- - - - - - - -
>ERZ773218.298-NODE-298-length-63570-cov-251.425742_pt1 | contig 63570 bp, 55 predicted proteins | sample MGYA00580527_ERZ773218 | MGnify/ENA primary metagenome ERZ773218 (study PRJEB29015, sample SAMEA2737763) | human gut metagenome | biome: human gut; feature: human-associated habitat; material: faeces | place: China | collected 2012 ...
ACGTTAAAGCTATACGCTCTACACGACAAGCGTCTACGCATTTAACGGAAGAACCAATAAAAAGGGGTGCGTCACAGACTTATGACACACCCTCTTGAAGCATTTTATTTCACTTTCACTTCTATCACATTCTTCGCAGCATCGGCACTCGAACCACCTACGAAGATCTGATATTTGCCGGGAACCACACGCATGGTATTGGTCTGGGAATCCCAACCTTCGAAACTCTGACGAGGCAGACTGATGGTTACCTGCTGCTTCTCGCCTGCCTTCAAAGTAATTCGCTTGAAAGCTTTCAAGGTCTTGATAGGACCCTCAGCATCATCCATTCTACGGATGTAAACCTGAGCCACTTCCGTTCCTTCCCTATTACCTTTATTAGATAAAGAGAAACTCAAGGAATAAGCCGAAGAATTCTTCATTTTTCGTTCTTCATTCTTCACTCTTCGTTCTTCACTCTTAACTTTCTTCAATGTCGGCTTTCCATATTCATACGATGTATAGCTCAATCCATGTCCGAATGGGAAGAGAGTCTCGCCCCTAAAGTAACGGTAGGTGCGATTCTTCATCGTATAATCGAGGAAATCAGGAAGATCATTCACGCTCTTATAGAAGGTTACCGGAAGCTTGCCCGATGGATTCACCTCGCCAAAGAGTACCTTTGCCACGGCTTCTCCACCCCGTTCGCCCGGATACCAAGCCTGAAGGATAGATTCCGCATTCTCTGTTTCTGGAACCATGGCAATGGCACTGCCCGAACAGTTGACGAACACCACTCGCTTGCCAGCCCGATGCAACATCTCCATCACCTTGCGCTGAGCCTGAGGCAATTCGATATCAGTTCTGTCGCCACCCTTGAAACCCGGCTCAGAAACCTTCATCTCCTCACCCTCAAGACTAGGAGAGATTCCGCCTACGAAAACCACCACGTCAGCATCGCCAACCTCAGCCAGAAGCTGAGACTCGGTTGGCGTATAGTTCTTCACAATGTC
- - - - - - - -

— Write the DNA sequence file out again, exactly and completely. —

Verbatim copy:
>ERZ773218.298-NODE-298-length-63570-cov-251.425742_pt1 | contig 63570 bp, 55 predicted proteins | sample MGYA00580527_ERZ773218 | MGnify/ENA primary metagenome ERZ773218 (study PRJEB29015, sample SAMEA2737763) | human gut metagenome | biome: human gut; feature: human-associated habitat; material: faeces | place: China | collected 2012 ...
ACGTTAAAGCTATACGCTCTACACGACAAGCGTCTACGCATTTAACGGAAGAACCAATAAAAAGGGGTGCGTCACAGACTTATGACACACCCTCTTGAAGCATTTTATTTCACTTTCACTTCTATCACATTCTTCGCAGCATCGGCACTCGAACCACCTACGAAGATCTGATATTTGCCGGGAACCACACGCATGGTATTGGTCTGGGAATCCCAACCTTCGAAACTCTGACGAGGCAGACTGATGGTTACCTGCTGCTTCTCGCCTGCCTTCAAAGTAATTCGCTTGAAAGCTTTCAAGGTCTTGATAGGACCCTCAGCATCATCCATTCTACGGATGTAAACCTGAGCCACTTCCGTTCCTTCCCTATTACCTTTATTAGATAAAGAGAAACTCAAGGAATAAGCCGAAGAATTCTTCATTTTTCGTTCTTCATTCTTCACTCTTCGTTCTTCACTCTTAACTTTCTTCAATGTCGGCTTTCCATATTCATACGATGTATAGCTCAATCCATGTCCGAATGGGAAGAGAGTCTCGCCCCTAAAGTAACGGTAGGTGCGATTCTTCATCGTATAATCGAGGAAATCAGGAAGATCATTCACGCTCTTATAGAAGGTTACCGGAAGCTTGCCCGATGGATTCACCTCGCCAAAGAGTACCTTTGCCACGGCTTCTCCACCCCGTTCGCCCGGATACCAAGCCTGAAGGATAGATTCCGCATTCTCTGTTTCTGGAACCATGGCAATGGCACTGCCCGAACAGTTGACGAACACCACTCGCTTGCCAGCCCGATGCAACATCTCCATCACCTTGCGCTGAGCCTGAGGCAATTCGATATCAGTTCTGTCGCCACCCTTGAAACCCGGCTCAGAAACCTTCATCTCCTCACCCTCAAGACTAGGAGAGATTCCGCCTACGAAAACCACCACGTCAGCATCGCCAACCTCAGCCAGAAGCTGAGACTCGGTTGGCGTATAGTTCTTCACAATGTC